Very. Nobody got to know the address in advance and we seized all the visitors’ mobiles to ensure that the address did not leak and get in the wrong hands. We managed, despite the danger, to make sure our Pride Party was full of joy. We gathered all of our amazing Ugandan members, Ugandan Pride committee and international guests and danced all night. It was the only Pride related event in Uganda in 2017. It really felt like a triumph. 

You’ve now set up a Crowdfunder to build the first LGBTQI community centre in Uganda. Tell us more?

In Uganda it’s illegal to be gay. Queer people live in fear of being arrested, getting beaten up or killed. There is no safe space. This is why me and my team want to open Uganda’s first LGBTQ community centre. The centre will be a safe space to welcome queer people, and encourage and support them. It will be a place to do creative projects, like music and arts, to find ways to empower the community. We’ll also give advice on health and safety, which is much needed. 

What will this centre mean to LGBTQI people living in Uganda?

Rainbow Riots get a lot of hate messages coming in from Ugandan homophobes saying that gay people will burn in hell. Amidst all that hate, lone voices speak up. Today a message came from Uganda, stating simply: “I have hope that one day we will be free. No matter how they treat us.” That’s what it will mean.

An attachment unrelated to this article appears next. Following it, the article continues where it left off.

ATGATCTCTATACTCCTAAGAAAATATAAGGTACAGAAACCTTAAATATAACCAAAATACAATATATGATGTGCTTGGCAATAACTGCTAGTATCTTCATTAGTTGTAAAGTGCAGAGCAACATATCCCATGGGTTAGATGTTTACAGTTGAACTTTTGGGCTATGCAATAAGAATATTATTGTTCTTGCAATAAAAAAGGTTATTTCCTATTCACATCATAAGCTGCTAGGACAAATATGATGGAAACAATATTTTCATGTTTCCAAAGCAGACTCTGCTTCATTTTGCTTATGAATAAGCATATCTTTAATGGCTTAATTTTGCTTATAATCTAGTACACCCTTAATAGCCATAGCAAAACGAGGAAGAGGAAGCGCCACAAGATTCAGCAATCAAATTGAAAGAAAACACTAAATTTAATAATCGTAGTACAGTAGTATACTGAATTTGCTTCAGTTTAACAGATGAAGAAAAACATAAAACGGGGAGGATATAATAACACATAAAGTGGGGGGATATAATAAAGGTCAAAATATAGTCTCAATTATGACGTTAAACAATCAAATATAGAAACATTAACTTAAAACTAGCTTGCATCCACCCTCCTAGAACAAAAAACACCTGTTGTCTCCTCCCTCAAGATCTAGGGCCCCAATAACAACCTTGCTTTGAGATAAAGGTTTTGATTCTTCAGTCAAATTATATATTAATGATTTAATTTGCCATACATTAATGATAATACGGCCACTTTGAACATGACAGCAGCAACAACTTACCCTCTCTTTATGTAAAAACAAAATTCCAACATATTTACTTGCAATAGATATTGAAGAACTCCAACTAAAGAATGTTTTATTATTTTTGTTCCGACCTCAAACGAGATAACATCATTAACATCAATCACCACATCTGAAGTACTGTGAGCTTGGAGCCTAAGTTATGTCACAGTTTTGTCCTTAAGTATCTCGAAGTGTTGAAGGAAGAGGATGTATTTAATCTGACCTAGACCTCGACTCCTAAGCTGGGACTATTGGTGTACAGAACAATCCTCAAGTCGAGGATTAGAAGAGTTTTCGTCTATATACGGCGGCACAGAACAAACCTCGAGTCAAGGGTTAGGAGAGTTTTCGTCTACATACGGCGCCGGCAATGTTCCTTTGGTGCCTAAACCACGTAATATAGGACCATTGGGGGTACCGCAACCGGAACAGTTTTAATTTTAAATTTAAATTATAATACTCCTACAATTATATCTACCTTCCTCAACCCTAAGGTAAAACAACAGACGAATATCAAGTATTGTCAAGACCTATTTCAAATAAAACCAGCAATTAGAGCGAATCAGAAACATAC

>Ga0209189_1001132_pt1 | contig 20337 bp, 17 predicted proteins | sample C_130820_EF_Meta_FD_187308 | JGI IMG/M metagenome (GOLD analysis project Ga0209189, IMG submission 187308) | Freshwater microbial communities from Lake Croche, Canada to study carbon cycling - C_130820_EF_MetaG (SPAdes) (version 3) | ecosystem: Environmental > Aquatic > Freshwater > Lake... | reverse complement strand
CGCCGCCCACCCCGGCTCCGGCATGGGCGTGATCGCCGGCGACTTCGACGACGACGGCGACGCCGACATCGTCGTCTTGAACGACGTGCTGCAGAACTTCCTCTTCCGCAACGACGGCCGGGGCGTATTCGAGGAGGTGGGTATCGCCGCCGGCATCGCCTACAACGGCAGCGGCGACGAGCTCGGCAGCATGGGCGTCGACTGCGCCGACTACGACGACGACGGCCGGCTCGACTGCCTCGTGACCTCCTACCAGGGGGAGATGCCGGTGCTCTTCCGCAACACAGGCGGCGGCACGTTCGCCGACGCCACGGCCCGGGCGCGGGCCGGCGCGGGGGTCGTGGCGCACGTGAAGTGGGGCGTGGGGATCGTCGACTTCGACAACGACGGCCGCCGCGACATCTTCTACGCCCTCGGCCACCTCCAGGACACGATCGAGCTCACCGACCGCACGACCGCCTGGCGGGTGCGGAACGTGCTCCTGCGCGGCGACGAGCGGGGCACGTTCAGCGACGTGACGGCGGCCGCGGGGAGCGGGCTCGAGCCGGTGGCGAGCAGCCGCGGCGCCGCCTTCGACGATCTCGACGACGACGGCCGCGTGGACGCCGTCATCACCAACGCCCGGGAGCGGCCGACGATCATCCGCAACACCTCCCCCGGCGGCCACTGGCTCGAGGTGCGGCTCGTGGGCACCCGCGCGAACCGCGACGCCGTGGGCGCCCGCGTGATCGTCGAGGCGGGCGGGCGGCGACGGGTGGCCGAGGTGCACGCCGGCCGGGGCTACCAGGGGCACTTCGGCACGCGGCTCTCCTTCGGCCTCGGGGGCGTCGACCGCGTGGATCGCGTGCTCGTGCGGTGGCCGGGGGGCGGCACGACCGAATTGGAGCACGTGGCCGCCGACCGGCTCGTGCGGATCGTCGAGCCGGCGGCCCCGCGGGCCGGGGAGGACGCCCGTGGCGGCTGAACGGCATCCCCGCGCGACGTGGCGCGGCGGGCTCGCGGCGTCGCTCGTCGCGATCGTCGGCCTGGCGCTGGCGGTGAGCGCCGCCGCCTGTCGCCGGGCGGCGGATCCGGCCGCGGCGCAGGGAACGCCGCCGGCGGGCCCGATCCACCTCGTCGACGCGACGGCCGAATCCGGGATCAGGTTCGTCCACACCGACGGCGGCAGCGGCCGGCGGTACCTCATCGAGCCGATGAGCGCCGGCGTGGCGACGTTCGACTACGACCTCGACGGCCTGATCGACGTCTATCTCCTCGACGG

Ugandan minister Simon Lokodo has publicly condemned the building of the centre. Was that expected?

I feel saddened by it, but no, I’m not surprised. After the police raid of Uganda Pride in 2016, the same minister made a statement on national TV in Uganda saying, “We will continue to suppress them”. When hate rears its ugly head, I think of the risks involved. Sometimes you wonder whether it’s worth continuing but if we don’t do something, nothing is going to change. As a gay man who has lived through modern day gay liberation, I have seen homophobia in many shapes and forms before. However, we tend to forget that these kinds of homophobic attitudes were normal in Europe and the US not long ago – they changed because we fought back. We can’t sit back and think that just because things are better in some places right now, the fight is over. It is far from over.

We must never forget that our rights didn’t come without a fight. 

This article was originally published in the December 2018 issue of DIVA magazine – order yours now!